(Reprieve) – A senior government minister in the House of Lords has refused to condemn President Trump for his views on torture. The comments directly contradict a statement by a Foreign Office minister, just yesterday, that the UK opposes torture in all forms.
Baroness Goldie, the incoming Lords Whip, was asked yesterday in Parliament whether the Government had “in any way addressed” President Trump’s “publicly expressed opinion on torture” – a reference to the President’s previous comments that torture, including waterboarding, “works”. Responding, Baroness Goldie said: “What other sovereign states choose to do is largely their affair.”
The comments appear to contradict the UK’s policy on torture, affirmed as recently as yesterday by other Government officials. In a statement released yesterday to mark the International Day Against Torture, Foreign Office Minister Lord Ahmad said: “The UK government condemns torture in all circumstances, and I call on governments around the world to eradicate this abhorrent practice.”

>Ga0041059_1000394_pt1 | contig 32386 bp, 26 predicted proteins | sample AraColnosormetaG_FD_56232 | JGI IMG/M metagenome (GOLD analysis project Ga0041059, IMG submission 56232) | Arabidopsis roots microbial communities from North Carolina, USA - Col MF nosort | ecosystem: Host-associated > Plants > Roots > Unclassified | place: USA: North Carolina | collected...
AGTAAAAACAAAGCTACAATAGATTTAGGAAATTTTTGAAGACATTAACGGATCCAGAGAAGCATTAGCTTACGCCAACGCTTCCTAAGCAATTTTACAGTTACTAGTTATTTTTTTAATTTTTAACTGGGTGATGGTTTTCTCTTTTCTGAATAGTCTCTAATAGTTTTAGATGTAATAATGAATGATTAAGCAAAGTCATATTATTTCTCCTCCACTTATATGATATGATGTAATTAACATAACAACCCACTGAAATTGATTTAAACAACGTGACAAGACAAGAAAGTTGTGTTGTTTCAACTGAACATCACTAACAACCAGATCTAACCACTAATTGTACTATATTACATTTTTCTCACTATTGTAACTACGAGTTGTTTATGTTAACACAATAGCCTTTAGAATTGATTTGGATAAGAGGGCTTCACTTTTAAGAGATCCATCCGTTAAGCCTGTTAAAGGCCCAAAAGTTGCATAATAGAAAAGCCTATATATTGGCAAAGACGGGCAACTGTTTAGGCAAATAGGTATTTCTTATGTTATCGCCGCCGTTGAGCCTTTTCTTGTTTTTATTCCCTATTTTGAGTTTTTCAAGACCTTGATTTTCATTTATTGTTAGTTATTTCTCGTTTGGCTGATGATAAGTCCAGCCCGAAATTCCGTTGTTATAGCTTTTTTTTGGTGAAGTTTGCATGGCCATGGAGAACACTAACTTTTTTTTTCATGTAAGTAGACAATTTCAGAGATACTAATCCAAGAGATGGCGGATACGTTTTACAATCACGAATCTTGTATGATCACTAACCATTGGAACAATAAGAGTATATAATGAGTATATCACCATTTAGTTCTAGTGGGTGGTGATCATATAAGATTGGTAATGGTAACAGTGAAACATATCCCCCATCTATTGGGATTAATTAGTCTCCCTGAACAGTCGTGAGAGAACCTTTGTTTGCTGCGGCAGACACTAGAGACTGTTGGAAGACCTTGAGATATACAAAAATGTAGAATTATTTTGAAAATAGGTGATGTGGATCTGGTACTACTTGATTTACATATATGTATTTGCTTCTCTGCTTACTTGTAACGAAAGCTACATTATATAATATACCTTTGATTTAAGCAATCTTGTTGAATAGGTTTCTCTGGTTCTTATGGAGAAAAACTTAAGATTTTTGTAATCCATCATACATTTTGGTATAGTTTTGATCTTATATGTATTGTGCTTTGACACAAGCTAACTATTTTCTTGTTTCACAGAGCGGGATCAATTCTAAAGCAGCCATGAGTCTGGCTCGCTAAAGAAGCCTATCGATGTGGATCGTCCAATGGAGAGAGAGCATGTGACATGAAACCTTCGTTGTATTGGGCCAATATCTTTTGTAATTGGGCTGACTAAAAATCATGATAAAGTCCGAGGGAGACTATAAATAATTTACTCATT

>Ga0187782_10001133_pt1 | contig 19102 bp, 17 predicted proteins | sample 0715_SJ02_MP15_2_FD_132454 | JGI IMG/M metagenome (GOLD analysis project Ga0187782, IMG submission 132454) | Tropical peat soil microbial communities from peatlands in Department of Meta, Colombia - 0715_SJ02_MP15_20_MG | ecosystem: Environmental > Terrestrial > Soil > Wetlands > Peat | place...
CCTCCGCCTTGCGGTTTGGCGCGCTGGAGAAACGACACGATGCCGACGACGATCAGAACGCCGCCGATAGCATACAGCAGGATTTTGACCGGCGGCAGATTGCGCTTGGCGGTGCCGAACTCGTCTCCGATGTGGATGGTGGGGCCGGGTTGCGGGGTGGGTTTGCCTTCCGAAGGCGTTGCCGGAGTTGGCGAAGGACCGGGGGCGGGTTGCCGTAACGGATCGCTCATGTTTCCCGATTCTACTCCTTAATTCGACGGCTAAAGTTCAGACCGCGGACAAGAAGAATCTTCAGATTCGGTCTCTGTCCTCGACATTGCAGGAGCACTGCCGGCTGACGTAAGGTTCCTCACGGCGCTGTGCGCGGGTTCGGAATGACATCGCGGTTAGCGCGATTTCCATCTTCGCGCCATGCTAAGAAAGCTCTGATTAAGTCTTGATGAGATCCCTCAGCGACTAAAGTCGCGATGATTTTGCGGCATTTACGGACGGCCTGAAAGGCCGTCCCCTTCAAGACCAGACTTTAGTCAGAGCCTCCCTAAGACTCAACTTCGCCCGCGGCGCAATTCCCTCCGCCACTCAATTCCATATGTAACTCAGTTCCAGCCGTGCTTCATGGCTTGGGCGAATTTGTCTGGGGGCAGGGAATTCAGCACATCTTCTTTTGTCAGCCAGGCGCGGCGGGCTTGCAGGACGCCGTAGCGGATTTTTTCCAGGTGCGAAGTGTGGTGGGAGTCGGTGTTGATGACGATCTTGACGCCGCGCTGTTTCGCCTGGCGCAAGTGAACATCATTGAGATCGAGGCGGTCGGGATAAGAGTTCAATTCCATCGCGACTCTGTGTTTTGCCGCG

The UK’s main torture policy document, published in 2011, states that UK officials must “raise concerns” with its allies “to try and prevent torture occurring”, and that such a policy is “consistent with the lead the UK has taken in international efforts to eradicate torture.”
The comments follow an Associated Press report last week which uncovered potential US involvement in torture in secret detention centres in Yemen.
Commenting, Bella Sankey, a Deputy Director at Reprieve, said:
“With a self-confessed waterboarding fanboy in the White House, it’s staggering that Whitehall can’t seem to agree what the UK’s policy is on torture. Amid potential US involvement in the torture chambers of Yemen, ministers must urgently clarify whether they think torture is ‘a matter for sovereign states’ – or whether it’s something they will raise with President Trump and their Yemeni allies.”
This report prepared by Reprieve.